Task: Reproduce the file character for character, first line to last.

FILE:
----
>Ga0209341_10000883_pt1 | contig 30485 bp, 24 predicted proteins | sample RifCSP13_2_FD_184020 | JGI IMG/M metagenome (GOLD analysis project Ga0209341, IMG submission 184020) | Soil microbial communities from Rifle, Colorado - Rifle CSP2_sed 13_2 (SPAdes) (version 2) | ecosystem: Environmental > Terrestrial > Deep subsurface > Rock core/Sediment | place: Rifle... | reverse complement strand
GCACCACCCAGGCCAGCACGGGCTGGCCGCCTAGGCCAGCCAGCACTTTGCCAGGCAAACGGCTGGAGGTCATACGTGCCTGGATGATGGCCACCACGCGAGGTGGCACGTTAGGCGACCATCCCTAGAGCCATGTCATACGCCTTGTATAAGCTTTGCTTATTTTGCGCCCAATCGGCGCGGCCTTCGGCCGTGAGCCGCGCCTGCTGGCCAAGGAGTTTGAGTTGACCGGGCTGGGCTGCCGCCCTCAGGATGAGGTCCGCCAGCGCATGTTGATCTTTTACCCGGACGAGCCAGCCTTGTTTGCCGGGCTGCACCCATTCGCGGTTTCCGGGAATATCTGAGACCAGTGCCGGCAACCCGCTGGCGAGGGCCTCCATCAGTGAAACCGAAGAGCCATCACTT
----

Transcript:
>Ga0209341_10000883_pt1 | contig 30485 bp, 24 predicted proteins | sample RifCSP13_2_FD_184020 | JGI IMG/M metagenome (GOLD analysis project Ga0209341, IMG submission 184020) | Soil microbial communities from Rifle, Colorado - Rifle CSP2_sed 13_2 (SPAdes) (version 2) | ecosystem: Environmental > Terrestrial > Deep subsurface > Rock core/Sediment | place: Rifle... | reverse complement strand
GCACCACCCAGGCCAGCACGGGCTGGCCGCCTAGGCCAGCCAGCACTTTGCCAGGCAAACGGCTGGAGGTCATACGTGCCTGGATGATGGCCACCACGCGAGGTGGCACGTTAGGCGACCATCCCTAGAGCCATGTCATACGCCTTGTATAAGCTTTGCTTATTTTGCGCCCAATCGGCGCGGCCTTCGGCCGTGAGCCGCGCCTGCTGGCCAAGGAGTTTGAGTTGACCGGGCTGGGCTGCCGCCCTCAGGATGAGGTCCGCCAGCGCATGTTGATCTTTTACCCGGACGAGCCAGCCTTGTTTGCCGGGCTGCACCCATTCGCGGTTTCCGGGAATATCTGAGACCAGTGCCGGCAACCCGCTGGCGAGGGCCTCCATCAGTGAAACCGAAGAGCCATCACTT